ATLAS Guide
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T5.2: Summary of the EIA Process

The EIA process enables environmental factors to be given due weight, along with economic and/or social factors, when planning applications are being considered.  The process should be an iterative one containing several feedback loops to allow the development proposal to be refined as a result of the findings of the process.  Therefore, whilst the process of EIA follows a number of commonly accepted steps, it does not observe a strictly linear pattern. The following 7 main practical stages of the EIA process have been identified although it should be noted that these do not directly reflect the legal requirements of the regulations.  ATLAS considers that these 7 main stages should start when the project is defined and continue through to the delivery of agreed mitigation and possible ongoing monitoring, as illustrated in the following diagram.

T3.2 Summary of the EIA Process

There is a multitude of good practice and guidance on the EIA process and carrying out project specific EIA as part of an application for planning permission.  The formal requirements for EIA under the statutory procedures are explained in detail in DETR ‘Circular 02/99:  Environmental Impact Assessment’ and the accompanying DETR  ‘Environmental Impact Assessment: Guide to Procedures’.  These documents, together with the 2010 Consultation on draft regulations and the IEMA Guidelines for Environmental Impact Assessment (2004) should be a starting reference point for anyone involved in projects potentially requiring EIA.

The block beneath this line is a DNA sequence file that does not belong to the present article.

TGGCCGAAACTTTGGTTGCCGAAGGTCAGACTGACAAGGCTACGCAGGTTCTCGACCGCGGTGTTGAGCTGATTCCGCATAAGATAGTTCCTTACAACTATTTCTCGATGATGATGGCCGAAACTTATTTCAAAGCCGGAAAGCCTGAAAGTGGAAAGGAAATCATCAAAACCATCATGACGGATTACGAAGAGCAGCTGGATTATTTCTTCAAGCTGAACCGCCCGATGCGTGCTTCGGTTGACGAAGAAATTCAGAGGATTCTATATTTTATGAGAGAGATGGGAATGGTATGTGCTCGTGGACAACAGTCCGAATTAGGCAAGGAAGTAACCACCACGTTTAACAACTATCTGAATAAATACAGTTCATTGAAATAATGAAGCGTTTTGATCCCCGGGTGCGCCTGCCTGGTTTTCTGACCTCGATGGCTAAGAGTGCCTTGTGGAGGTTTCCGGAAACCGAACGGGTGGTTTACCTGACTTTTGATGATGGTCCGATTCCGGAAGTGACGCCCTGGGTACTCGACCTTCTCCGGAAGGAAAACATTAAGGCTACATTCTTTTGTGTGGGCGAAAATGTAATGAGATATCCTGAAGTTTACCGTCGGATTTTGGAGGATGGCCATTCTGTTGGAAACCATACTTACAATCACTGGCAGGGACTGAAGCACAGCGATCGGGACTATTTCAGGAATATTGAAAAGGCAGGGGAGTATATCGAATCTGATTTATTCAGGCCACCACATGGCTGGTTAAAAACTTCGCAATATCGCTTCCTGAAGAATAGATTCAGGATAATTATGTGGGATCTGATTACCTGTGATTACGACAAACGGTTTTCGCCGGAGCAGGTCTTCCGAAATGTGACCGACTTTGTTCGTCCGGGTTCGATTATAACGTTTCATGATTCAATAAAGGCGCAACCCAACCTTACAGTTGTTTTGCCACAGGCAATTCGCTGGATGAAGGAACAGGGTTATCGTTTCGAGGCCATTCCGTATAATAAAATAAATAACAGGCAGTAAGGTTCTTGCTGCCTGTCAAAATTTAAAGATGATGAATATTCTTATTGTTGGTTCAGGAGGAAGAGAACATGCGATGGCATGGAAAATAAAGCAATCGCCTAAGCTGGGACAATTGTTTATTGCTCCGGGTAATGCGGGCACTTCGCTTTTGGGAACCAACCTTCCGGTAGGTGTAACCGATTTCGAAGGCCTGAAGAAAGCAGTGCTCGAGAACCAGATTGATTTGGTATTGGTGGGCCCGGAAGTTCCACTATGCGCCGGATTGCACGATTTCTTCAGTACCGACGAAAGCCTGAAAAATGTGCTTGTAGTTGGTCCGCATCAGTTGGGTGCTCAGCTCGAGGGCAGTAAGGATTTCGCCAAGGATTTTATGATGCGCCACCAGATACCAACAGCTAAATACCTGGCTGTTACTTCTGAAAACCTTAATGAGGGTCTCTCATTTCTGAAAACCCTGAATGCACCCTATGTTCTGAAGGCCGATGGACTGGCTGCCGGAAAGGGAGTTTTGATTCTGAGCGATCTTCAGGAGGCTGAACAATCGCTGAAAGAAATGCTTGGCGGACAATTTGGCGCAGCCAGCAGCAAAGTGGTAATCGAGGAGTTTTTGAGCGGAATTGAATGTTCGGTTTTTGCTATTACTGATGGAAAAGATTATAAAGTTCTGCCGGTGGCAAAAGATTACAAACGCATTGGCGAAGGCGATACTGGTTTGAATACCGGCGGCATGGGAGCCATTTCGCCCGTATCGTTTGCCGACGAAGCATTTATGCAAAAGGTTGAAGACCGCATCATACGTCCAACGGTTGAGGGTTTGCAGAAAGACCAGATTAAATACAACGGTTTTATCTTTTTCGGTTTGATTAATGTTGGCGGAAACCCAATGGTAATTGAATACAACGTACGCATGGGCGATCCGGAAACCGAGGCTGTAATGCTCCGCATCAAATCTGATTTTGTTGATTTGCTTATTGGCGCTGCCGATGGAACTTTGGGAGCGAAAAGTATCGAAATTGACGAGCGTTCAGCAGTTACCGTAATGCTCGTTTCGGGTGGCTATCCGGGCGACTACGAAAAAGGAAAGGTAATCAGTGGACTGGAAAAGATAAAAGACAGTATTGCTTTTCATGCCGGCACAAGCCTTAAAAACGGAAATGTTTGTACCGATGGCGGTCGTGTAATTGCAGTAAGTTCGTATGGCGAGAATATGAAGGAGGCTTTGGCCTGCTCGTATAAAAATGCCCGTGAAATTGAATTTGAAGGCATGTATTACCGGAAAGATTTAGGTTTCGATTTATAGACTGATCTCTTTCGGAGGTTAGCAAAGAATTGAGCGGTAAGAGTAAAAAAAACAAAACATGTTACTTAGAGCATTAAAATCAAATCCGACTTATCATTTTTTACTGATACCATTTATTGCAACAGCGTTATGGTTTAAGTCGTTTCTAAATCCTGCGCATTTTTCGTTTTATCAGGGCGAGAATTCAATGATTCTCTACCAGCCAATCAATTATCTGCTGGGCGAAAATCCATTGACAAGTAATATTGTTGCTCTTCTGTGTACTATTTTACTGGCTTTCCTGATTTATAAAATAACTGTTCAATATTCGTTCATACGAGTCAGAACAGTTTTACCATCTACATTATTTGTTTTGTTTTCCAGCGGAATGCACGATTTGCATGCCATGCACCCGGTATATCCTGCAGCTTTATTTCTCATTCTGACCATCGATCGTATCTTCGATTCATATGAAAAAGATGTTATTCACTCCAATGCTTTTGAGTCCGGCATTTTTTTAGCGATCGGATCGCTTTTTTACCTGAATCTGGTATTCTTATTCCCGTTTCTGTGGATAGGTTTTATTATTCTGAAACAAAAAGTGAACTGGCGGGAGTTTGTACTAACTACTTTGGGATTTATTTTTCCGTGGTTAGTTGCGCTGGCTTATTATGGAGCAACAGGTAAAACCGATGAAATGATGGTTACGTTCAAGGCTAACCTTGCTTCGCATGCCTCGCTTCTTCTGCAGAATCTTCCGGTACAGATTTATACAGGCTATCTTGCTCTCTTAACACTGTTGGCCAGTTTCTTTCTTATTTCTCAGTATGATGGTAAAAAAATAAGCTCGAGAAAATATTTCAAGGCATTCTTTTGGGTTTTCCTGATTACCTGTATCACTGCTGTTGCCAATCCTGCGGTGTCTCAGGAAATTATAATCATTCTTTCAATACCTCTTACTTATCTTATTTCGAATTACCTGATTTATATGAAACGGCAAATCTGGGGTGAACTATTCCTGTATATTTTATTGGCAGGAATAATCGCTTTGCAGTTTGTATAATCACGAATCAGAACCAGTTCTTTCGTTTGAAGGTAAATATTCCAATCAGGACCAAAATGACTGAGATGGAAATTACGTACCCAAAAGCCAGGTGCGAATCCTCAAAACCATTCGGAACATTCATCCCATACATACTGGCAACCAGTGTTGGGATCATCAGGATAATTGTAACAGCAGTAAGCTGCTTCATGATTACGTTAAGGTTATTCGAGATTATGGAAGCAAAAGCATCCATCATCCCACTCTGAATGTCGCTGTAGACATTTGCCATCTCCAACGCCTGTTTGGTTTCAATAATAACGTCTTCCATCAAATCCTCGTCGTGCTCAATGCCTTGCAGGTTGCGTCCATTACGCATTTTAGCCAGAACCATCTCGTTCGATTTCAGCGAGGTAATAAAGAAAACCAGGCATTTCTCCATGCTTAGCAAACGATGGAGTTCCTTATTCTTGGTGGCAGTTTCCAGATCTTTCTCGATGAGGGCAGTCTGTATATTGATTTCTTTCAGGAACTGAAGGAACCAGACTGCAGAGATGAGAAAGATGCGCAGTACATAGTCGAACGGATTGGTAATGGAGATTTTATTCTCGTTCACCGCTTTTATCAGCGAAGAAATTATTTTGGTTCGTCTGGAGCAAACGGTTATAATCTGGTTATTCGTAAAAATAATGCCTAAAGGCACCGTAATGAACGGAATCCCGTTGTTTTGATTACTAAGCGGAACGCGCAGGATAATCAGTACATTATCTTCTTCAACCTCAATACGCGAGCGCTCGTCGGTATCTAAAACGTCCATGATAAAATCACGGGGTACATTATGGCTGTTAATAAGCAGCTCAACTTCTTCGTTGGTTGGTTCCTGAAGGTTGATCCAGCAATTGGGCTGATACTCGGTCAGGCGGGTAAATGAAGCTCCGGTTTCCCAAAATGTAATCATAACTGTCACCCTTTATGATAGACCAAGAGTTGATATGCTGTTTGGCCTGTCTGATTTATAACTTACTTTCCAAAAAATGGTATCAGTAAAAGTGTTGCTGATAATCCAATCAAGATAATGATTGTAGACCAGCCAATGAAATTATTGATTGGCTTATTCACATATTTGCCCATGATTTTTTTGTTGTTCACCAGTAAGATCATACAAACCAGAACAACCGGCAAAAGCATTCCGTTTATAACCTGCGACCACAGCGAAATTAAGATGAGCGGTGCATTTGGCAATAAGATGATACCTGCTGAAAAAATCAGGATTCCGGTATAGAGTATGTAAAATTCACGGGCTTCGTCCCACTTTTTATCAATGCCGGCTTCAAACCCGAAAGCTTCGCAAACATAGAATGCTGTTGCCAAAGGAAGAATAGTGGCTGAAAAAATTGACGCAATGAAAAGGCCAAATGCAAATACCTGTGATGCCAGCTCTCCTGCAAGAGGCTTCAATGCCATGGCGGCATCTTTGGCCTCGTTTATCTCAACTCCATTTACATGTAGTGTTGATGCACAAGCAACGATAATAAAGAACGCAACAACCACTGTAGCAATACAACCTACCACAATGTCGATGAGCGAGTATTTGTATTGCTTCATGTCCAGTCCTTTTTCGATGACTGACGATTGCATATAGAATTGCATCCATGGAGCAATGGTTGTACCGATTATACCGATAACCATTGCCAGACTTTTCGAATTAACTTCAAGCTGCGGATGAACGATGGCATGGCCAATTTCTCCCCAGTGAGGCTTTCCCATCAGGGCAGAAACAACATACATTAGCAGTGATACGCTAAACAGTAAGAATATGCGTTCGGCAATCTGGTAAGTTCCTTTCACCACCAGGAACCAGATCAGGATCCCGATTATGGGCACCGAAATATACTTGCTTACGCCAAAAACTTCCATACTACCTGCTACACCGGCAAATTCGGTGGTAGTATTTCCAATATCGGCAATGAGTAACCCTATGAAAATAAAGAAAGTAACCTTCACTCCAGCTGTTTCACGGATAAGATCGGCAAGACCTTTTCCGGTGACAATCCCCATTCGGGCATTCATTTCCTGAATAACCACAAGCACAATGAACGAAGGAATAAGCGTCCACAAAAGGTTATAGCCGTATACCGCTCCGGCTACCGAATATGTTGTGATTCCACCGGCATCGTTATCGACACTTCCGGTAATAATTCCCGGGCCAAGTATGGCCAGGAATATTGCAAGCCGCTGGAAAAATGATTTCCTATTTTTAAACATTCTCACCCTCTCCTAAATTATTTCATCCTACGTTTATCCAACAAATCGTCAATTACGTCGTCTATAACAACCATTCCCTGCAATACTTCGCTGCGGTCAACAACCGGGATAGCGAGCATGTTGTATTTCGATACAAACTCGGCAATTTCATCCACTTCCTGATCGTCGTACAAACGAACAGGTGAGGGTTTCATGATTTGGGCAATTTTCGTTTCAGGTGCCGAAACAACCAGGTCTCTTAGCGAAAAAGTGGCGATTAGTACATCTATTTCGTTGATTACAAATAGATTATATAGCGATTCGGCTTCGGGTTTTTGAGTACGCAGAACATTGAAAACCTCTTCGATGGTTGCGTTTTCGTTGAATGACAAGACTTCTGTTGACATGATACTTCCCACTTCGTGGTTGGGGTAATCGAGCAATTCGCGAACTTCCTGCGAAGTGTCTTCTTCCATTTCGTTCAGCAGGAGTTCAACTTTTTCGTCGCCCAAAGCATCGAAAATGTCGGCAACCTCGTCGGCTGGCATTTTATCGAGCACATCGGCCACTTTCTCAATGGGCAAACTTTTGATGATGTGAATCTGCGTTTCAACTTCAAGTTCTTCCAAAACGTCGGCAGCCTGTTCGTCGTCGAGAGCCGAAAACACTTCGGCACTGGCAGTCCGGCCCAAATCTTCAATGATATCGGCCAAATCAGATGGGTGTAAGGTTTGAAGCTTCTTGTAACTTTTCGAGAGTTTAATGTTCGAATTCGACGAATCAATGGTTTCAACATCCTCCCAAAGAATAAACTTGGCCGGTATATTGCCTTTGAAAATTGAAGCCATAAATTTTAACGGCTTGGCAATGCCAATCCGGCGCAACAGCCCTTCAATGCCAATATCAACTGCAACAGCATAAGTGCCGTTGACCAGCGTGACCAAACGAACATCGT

Last Updated on Monday 18/04/2011 - 09:05AM

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Advisory Team for Large Applications (ATLAS), 2014